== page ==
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Ocular Disease 

 

We provide diagnosis, treatment and management of diseases which affect the human eye and visual system.  Some examples include:

 

 

Dry Eye Syndrome  occurs when the normal flow of tears over the eyes is interrupted, or the tear film is abnormal.  In many cases, dry eye syndrome may become a chronic, life-long problem.  You can relieve the symptoms, but not cure the original cause.  Artificial tear lubricants (eyedrops, gels or ointments) or in some cases blocking the tear ducts will concentrate the limited tears that are available.  There is a prescription medicine that also can stimulate improved tear production and reduce the inflammation that is common with dry eye syndrome.

 

 

 
 

      

Keratoconus is a disorder that occurs when the cornea, which is typically round, becomes cone-shaped.  The progression is usually slow and can stop at any stage from mild to severe.  This distortion increases as the cornea bulges and thins.  The apex of the cornea often scars, reducing the vision.  Treatment of Keratoconus is most effective with rigid gas-permeable contact lenses, designed specifically for the irregular corneal surface.  If contact lens treatment is not successful, surgical corneal transplant may be necessary.  A new procedure, currently undergoing FDA clinical studies and known as corneal collagen cross-linking, holds great promise for the future management of keratoconus.

 

 

Diabetic Retinopathy  is a condition when a diabetic person's blood sugar gets too high.  High blood sugar levels start a series of events which end in damaged blood vessel walls.  As such, the blood vessels begin to leak fluid or bleed, causing the retina to swell and form deposits known as exudates.  Vision can be lost if these spots are not watched and treated when necessary.  Here, at our office, we carefully examine the back of your eyes to follow and manage this and other important eye diseases.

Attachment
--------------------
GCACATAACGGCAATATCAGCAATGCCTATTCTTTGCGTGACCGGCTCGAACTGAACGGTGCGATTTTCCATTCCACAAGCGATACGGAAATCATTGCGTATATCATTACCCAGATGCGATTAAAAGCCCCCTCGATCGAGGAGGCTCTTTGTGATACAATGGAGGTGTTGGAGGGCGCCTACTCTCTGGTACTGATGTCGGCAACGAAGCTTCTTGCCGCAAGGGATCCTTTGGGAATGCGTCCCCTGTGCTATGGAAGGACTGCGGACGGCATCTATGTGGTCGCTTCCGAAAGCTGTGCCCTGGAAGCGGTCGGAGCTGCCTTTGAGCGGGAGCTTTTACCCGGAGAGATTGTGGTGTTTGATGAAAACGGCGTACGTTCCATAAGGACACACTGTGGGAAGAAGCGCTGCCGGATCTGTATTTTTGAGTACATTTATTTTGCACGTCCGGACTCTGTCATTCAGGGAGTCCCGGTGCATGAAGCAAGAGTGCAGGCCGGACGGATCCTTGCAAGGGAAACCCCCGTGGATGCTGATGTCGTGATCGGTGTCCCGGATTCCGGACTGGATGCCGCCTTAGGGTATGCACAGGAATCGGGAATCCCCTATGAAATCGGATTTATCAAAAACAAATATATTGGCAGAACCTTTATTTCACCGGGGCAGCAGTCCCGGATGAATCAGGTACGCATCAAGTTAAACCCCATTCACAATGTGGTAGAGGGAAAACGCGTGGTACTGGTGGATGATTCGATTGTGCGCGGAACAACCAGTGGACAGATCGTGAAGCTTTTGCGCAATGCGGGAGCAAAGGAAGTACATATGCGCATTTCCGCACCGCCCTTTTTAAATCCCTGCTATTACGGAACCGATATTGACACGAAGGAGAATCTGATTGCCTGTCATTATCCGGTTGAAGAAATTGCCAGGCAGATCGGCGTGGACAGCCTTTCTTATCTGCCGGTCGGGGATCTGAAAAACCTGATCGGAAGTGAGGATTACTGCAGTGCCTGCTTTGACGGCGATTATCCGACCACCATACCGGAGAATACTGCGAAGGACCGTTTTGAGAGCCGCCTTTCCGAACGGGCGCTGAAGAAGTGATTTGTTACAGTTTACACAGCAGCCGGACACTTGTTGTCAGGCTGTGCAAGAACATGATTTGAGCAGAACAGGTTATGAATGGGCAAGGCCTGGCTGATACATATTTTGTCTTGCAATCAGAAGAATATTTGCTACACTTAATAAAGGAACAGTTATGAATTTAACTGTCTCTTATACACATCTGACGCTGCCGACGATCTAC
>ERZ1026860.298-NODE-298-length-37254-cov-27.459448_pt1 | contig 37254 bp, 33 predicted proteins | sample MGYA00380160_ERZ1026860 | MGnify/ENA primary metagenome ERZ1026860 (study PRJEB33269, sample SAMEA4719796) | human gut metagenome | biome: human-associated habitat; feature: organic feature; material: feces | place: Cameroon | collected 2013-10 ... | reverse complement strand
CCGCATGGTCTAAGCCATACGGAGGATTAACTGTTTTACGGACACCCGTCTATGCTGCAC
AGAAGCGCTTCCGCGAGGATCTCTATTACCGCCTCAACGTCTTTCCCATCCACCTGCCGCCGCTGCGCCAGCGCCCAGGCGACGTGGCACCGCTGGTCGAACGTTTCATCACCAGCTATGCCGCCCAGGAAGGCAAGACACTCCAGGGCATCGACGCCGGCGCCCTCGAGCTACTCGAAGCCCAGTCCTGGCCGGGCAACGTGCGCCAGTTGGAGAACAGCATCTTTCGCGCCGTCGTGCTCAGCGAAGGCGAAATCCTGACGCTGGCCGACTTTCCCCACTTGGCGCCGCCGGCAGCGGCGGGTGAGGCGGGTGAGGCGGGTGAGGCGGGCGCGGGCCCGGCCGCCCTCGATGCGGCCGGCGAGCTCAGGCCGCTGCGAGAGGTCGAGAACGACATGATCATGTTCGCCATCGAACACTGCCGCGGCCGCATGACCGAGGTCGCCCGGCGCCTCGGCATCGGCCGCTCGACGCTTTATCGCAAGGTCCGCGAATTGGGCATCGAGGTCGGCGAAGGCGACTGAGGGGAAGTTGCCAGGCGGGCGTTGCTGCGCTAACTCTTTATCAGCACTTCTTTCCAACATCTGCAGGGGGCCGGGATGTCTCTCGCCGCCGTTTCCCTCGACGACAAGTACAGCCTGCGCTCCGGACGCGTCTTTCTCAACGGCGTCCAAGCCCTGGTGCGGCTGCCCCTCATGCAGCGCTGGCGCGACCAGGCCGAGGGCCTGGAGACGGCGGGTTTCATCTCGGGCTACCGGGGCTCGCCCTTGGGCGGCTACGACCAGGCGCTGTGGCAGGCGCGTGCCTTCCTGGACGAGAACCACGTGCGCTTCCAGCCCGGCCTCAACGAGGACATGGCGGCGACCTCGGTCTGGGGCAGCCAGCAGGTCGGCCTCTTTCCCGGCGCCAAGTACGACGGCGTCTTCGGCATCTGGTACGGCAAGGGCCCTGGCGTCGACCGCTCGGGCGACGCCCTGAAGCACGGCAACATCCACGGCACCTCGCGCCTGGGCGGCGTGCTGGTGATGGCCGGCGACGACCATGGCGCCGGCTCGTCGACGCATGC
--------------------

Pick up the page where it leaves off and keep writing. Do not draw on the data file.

Cataract is a clouding or opacity of the natural internal lens of the eye.  This opacity may be a small spot or may cover the entire lens.  When light enters the eye it is scattered, causing images to appear hazy and blurred.  There are many different types of cataracts.  The one shown here is a cortical cataract.  Here the opacity forms first in the periphery of the lens and develops inward, like spokes of a wheel.  Ultimately, the best  treatment is to remove the clouded lens and replace it with an acrylic man-made lens.  This is referred to as cataract surgery.  Thankfully cataract surgery is safe, painless and done on an outpatient basis.  Interestingly, many patients are much less dependent upon vision correction with eyeglasses after the procedure.

 

 

Macular Degeneration is a condition in which the central part of the back of the eye loses blood circulation.  It is considered a natural aging process.  There is a breakdown of retinal pigment epithelium cells in the macular region.  As the disease progresses, central vision diminishes.  It is believed that this breakdown may be due to a lack of nutrients being supplied to the region. Additional studies have found a genetic link to this disease.  Management includes:  protecting the retina from the damaging UV rays from sunlight with sunglasses that block 100% of UV-A and UV-B rays, proper diet along with a multivitamin supplement and, if applicable, discontinuing smoking.